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In vivo efficacy of artemether–lumefantrine against uncomplicated Plasmodium falciparum malaria in Dembia District, northwest Ethiopia

Authors Deressa T, Seid ME, Birhan W, Aleka Y, Tebeje BM

Received 13 November 2016

Accepted for publication 14 January 2017

Published 16 February 2017 Volume 2017:13 Pages 201—206

DOI https://doi.org/10.2147/TCRM.S127571

Checked for plagiarism Yes

Review by Single-blind

Peer reviewers approved by Dr Hoa Le

Peer reviewer comments 3

Editor who approved publication: Professor Garry Walsh

Tekalign Deressa,1 Mengistu Endris Seid,1,2 Wubet Birhan,1 Yetemwork Aleka,1 Biniam Mathewos Tebeje1,3

1School of Biomedical and Laboratory Sciences, College of Medicine and Health Sciences, University of Gondar, Gondar, Ethiopia; 2Australian Institute Tropical Health and Medicine, James Cook University, Cairns, Australia; 3Molecular Parasitology Laboratory, Queensland Institute of Medical Research, Brisbane, Australia

Background: Artemether–lumefantrine (AL) has been used as a first-line treatment for uncomplicated Plasmodium falciparum malaria in Ethiopia since 2004. Antimalarial drug resistance is one of the major obstacles for malaria control and curtails the lifespan of several drugs. Thus, continued monitoring of the efficacy of AL is of great public health importance in malaria endemic areas.
Objective: This study aimed to investigate the therapeutic efficacy and safety of AL for the treatment of uncomplicated P. falciparum malaria in the Dembia district, northwest Ethiopia.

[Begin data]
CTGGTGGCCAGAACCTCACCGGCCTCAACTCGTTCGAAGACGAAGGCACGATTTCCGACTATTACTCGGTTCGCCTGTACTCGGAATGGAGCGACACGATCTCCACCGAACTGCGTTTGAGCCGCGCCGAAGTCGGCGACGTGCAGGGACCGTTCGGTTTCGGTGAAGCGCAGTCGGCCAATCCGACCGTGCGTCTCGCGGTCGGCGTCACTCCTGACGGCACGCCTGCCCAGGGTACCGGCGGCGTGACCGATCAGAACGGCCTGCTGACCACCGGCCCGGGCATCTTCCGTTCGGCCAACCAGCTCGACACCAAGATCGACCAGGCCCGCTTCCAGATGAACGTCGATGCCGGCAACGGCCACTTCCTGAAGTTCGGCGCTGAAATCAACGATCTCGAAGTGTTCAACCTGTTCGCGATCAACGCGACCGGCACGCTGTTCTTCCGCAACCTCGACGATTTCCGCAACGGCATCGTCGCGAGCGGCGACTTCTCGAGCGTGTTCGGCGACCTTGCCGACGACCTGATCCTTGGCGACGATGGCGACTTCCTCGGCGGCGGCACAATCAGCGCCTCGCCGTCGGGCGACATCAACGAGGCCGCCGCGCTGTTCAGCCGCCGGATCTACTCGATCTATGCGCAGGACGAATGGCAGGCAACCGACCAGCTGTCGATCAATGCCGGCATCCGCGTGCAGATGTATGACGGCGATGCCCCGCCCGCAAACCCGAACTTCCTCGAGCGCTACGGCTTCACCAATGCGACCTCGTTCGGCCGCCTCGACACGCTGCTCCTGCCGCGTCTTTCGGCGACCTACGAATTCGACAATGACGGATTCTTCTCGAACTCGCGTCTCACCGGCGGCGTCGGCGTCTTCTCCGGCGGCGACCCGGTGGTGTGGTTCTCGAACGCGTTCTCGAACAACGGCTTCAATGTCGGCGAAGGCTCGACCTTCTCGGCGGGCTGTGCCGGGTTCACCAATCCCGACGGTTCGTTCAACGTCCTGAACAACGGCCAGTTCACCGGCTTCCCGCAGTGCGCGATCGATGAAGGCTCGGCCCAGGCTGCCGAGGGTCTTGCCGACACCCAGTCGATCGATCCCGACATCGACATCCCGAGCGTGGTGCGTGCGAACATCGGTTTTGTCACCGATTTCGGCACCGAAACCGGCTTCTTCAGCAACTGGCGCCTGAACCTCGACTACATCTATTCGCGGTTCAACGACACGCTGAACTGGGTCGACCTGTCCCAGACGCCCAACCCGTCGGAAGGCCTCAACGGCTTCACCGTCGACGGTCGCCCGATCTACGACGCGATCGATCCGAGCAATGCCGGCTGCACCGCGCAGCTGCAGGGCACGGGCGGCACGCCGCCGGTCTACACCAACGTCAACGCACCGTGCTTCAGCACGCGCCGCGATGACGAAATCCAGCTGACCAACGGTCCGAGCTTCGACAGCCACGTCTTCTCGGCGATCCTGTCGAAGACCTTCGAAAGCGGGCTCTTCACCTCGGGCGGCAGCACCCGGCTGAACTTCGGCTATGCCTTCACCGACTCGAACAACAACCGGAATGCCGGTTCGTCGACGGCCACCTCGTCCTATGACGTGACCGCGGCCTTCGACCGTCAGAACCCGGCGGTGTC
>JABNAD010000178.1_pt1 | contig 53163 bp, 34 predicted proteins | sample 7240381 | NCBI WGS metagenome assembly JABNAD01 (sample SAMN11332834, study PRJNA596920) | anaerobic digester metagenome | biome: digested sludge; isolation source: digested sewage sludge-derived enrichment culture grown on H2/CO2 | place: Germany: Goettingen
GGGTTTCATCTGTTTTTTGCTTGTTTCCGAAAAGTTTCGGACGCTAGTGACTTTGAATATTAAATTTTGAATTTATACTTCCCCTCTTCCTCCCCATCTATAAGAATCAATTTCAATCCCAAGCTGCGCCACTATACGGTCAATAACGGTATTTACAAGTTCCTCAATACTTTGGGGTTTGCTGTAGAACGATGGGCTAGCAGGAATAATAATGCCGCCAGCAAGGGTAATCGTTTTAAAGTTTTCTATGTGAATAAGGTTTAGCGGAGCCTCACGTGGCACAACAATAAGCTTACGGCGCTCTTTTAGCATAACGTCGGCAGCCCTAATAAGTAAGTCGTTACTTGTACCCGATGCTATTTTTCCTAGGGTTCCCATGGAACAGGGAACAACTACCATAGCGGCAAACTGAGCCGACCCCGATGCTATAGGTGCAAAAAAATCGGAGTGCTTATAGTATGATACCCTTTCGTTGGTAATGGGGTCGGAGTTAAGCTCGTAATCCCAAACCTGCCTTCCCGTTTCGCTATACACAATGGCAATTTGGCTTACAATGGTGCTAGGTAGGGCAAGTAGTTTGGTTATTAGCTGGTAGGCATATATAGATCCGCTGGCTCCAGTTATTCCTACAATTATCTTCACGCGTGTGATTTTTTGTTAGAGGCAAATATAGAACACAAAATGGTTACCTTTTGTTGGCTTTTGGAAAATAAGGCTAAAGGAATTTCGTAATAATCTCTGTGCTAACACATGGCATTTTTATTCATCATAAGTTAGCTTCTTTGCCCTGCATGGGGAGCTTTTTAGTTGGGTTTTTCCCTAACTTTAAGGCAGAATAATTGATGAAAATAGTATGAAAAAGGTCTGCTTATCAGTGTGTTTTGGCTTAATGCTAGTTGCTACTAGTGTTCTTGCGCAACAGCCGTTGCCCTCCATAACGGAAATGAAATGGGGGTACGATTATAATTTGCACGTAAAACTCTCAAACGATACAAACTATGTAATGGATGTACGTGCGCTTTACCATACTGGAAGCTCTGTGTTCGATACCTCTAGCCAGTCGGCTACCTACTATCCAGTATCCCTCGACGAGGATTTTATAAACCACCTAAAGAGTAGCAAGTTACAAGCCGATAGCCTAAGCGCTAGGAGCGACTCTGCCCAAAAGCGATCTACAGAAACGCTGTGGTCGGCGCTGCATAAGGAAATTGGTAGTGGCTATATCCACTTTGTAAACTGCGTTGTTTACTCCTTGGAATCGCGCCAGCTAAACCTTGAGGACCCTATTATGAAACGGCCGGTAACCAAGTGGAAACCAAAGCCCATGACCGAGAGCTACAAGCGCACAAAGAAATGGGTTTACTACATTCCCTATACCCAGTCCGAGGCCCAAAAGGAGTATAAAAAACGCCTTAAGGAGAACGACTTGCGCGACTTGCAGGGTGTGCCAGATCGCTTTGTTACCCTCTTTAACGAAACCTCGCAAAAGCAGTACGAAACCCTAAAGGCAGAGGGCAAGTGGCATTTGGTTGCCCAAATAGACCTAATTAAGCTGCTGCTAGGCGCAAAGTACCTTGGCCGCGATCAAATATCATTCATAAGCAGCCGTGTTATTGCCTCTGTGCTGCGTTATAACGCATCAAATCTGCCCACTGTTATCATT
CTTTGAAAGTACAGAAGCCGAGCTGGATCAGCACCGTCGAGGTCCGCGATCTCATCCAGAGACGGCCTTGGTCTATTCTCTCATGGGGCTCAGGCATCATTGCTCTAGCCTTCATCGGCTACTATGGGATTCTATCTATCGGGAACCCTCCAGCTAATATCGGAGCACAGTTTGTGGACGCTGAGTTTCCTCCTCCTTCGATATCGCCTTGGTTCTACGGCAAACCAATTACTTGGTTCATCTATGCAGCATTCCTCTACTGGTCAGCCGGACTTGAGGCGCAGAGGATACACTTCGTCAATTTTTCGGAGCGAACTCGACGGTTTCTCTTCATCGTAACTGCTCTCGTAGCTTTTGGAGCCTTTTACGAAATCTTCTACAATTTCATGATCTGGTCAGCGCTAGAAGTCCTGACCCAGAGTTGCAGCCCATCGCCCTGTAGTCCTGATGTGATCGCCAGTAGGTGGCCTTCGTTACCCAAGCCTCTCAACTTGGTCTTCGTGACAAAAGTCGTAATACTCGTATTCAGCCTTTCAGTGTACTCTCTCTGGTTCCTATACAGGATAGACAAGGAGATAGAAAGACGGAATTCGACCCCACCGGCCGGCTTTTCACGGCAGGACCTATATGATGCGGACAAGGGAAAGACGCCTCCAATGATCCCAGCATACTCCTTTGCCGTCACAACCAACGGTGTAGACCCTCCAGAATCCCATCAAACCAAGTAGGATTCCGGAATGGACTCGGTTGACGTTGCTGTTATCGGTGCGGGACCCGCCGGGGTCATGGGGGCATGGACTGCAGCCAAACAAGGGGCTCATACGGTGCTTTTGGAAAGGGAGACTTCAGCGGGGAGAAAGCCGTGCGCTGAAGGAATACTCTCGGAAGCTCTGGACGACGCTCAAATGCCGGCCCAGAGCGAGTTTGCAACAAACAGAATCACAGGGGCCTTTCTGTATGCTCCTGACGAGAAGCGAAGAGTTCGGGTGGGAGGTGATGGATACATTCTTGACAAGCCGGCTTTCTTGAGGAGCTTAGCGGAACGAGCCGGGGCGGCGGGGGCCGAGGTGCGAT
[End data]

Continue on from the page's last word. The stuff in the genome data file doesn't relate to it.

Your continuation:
Methods: A prospective study was conducted from April 2015 to February 2016 at Kola Diba Health Center (KHC) in the Dembia district to determine the therapeutic efficacy and safety of AL for the treatment of uncomplicated P. falciparum monoinfection. Patients were treated with the six-dose regimen of AL over 3 days and followed up for 28 days as per the World Health Organization protocol.
Results: Of the total 80 patients enrolled in the AL efficacy study, 75 patients completed the 28 days follow-up. None of the participants reported major adverse events. No early treatment failure or late clinical failure were observed during the study, but there were 6 (8.0%) late parasitological failures. The uncorrected per protocol cure rate of AL was 92.0 (95% CI: 85.7–98.3). Treatment with AL cleared parasitemia and fever in >95% of the patients by day 3.
Conclusion: This study showed that AL is well tolerated and remains efficacious for treatment of uncomplicated P. falciparum malaria in northwest Ethiopia. However, the observed late parasitological failures in this study are of a concern and warrant continued monitoring of drug efficacy as per the World Health Organization recommendations.

Keywords: artemether–lumefantrine, uncomplicated Plasmodium falciparum, Ethiopia, malaria, antimalarial efficacy

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